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From Engel Nyst <engel.n...@gmail.com>
Subject Re: New versions of CC licenses
Date Sun, 08 Dec 2013 22:25:42 GMT
On 12/07/2013 03:34 AM, Sam Ruby wrote:
> On Fri, Dec 6, 2013 at 4:39 PM, Richard Fontana <rfontana@redhat.com> wrote:
>> On Fri, Dec 06, 2013 at 04:10:23PM -0500, Jeffrey Thompson wrote:
>>> In my hypo from a few notes ago, A distributes software to B under
>>> AL2.0.  B combines it with GPL code and distributes the result to C under
>>> the GPL. As far as C is concerned, the GPL is the only license it needs
>>> to read in order to understand what rights it gets from B, even for A's
>>> code.  AL2.0 is in the notices file and C can review that if it wants to,
>>> but if there ever is a dispute between B and C, the license of record,
>>> the terms that get submitted to the court for interpretation, is the GPL,
>>> right?
>> Maybe, maybe not, depending on what the dispute is about. "The only
>> license it needs to read" is not correct. C needs to read the Apache
>> License 2.0 to understand fully the rights it is getting and the
>> requirements or obligations it has to upstream licensors.
>> The Apache License does not *vanish*.
> I'm having trouble reconciling this with what the LibreOffice community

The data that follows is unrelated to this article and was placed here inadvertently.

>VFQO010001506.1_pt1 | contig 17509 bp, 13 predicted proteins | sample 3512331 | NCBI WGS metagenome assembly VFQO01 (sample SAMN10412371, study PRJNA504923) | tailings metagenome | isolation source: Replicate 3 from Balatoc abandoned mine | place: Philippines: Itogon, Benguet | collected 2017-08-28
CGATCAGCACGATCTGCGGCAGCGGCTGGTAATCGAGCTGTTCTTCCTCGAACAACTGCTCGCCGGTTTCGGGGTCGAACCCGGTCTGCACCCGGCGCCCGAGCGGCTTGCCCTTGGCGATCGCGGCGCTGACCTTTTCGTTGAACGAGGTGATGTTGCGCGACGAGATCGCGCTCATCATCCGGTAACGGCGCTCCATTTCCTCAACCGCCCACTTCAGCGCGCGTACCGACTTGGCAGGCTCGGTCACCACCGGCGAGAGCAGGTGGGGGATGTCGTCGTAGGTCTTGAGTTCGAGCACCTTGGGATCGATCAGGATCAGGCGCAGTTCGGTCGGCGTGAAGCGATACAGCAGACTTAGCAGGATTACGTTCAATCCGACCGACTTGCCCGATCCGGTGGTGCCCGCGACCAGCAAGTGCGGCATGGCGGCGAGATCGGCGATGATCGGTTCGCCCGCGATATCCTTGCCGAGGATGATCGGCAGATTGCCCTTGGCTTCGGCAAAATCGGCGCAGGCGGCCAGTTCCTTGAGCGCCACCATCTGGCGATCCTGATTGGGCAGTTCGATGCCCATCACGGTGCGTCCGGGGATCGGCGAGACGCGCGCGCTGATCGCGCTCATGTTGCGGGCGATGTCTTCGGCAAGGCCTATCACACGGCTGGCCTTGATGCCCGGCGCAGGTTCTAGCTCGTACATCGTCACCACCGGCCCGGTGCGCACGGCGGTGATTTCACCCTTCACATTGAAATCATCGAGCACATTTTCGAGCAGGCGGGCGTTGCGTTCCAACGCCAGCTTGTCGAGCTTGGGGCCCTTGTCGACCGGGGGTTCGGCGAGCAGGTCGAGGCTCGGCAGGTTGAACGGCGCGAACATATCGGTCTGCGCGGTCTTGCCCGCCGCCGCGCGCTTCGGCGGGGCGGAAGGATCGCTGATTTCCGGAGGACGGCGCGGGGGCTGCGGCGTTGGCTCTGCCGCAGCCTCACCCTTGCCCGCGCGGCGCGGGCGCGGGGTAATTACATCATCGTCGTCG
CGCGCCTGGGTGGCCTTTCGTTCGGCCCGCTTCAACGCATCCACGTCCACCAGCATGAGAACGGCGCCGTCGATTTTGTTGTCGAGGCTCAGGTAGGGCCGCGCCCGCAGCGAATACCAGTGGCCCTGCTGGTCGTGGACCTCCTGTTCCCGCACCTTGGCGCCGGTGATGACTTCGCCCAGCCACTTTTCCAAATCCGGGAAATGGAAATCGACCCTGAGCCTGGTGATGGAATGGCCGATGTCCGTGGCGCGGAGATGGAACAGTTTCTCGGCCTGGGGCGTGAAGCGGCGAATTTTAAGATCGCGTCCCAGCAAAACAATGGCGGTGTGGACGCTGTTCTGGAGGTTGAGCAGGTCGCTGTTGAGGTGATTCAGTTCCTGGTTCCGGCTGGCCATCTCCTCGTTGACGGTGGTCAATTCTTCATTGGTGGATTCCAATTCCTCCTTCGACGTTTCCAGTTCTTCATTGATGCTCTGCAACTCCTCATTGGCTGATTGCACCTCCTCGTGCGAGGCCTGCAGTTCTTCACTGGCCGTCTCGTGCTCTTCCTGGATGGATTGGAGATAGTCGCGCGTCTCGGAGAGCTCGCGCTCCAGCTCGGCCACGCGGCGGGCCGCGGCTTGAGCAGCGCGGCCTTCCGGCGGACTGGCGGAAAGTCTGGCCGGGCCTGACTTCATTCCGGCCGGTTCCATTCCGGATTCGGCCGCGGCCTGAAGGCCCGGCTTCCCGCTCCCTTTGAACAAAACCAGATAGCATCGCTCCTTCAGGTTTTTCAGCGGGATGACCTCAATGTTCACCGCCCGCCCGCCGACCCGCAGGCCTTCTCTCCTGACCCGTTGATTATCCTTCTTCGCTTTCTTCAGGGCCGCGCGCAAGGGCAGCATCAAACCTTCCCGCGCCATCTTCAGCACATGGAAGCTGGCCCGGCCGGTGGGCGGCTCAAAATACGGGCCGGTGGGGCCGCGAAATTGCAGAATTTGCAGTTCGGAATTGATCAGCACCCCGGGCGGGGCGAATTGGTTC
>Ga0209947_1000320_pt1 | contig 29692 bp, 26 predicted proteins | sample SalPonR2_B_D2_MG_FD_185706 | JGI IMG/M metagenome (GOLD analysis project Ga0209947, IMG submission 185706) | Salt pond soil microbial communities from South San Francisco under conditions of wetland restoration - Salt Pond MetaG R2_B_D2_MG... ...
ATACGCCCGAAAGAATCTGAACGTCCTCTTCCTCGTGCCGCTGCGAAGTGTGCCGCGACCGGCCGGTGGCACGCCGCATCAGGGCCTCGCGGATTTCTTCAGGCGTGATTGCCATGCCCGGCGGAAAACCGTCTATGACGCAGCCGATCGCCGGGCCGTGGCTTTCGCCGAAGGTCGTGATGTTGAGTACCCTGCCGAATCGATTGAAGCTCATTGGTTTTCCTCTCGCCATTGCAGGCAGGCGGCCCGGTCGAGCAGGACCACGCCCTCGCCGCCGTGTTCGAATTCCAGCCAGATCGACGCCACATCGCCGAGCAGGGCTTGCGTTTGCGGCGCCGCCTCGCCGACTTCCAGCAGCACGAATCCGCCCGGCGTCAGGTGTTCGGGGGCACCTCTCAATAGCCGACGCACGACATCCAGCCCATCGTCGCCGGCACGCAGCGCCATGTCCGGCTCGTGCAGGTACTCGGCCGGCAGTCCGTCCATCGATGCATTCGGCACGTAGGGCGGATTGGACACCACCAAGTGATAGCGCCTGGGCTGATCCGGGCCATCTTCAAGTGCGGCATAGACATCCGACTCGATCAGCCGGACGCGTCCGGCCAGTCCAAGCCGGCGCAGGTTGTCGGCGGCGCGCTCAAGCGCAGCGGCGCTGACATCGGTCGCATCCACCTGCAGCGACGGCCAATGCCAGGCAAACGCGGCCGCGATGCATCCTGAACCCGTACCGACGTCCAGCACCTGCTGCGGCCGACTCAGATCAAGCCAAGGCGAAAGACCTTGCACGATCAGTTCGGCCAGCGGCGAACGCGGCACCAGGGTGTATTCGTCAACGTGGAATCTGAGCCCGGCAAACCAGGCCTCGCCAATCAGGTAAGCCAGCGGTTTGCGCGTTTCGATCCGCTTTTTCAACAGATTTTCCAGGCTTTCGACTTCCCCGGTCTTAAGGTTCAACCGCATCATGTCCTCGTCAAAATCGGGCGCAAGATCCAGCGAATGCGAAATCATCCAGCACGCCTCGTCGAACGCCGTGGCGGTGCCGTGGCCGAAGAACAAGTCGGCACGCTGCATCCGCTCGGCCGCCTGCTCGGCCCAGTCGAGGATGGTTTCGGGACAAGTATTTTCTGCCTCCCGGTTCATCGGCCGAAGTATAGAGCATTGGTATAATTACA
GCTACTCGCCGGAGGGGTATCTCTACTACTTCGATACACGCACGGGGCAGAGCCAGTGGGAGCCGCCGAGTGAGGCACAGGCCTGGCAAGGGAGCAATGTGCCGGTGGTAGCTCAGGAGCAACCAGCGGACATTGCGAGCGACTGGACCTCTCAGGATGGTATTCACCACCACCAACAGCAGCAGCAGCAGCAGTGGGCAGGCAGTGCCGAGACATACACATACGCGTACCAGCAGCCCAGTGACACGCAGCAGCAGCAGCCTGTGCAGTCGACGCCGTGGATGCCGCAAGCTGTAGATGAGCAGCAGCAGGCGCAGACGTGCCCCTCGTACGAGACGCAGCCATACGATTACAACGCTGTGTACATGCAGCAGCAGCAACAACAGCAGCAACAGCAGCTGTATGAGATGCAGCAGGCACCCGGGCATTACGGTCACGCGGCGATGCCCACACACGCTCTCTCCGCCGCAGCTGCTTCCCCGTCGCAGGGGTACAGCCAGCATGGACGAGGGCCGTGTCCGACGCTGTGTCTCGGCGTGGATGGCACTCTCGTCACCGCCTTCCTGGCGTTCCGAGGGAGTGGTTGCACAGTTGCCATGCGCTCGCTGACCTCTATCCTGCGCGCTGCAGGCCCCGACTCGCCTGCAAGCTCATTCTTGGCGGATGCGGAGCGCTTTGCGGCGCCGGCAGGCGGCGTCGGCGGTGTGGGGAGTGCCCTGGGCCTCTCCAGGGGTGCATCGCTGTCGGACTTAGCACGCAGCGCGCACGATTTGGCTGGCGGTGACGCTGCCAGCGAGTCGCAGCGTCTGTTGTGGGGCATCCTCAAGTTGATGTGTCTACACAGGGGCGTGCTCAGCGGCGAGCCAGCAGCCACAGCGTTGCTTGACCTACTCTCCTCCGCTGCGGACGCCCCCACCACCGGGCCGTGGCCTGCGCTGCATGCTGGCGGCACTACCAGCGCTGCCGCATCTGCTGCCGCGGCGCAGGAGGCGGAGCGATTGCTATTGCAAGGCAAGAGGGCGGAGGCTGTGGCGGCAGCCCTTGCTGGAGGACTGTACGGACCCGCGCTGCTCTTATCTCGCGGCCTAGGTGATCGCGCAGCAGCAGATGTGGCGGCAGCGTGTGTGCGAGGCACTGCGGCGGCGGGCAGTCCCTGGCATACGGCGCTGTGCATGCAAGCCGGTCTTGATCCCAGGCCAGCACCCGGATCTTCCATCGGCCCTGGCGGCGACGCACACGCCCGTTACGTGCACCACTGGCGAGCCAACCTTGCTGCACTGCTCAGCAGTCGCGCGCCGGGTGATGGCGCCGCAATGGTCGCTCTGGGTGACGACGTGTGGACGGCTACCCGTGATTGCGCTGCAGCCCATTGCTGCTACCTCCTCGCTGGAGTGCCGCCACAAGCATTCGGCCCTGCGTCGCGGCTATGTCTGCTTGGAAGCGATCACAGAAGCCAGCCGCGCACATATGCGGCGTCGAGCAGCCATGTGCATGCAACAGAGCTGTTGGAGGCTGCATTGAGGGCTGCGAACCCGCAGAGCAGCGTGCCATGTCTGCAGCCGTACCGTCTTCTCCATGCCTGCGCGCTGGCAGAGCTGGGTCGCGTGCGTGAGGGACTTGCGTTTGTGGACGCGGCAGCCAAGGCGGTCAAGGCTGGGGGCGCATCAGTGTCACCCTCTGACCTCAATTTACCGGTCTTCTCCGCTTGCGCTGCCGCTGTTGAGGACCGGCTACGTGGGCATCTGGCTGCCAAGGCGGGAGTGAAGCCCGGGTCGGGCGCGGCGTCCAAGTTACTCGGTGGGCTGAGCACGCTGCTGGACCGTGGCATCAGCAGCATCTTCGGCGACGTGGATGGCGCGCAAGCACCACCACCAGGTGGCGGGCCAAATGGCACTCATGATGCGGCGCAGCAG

> does (with our blessing!).  Note that there are no mentions at all of
> Apache on either of the following pages:
> http://www.libreoffice.org/download/license/
> http://www.libreoffice.org/about-us/faq/licensing-faq/
> That project certainly gives the strong impression that LGPL2 (and MPL) are
> "the only license it needs to read"... for licensees of that project.

If I choose a random package from LibreOffice, libreoffice-base, and I 
look at Debian's "Copyright" file for it, I see:

I see inside AL2.0, for example for Apache Lucene package:
 > Files: ext-sources/*lucene*
 > Copyright: Copyright 2004 The Apache Software Foundation
 > Copyright: Copyright 2005 The Apache Software Foundation
 > Copyright: Copyright 2007 The Apache Software Foundation
 > License: Apache-2.0

I also see SPL1.0, BSD 3 and 4 clause, W3C, a modified BSD 4-clause, and 
even GPLv1 and GPLv2.

I chose to look at Debian because I trust Debian to find immediately 
reliable information on the package licensing.

If I wanted to take and modify Apache Lucene, I might be able to do so 
from here, under AL 2.0. I'd make more checks in this case for various 
reasons (i.e. what exactly the package contains, is it complete and 
unmodified), but for a first sight, it doesn't look to me like AL 2.0 is 
not AL 2.0 for it.

Also, I would not and could not conclude from these pages, that GPL v1 
and GPL v2 were *erased*, and replaced with LGPL v3 or MPL 1.1. :)


"Excuse me, Professor Lessig, but may I ask you to sign this CLA, so 
that we have legally your permission to distribute your CC-licensed words?"

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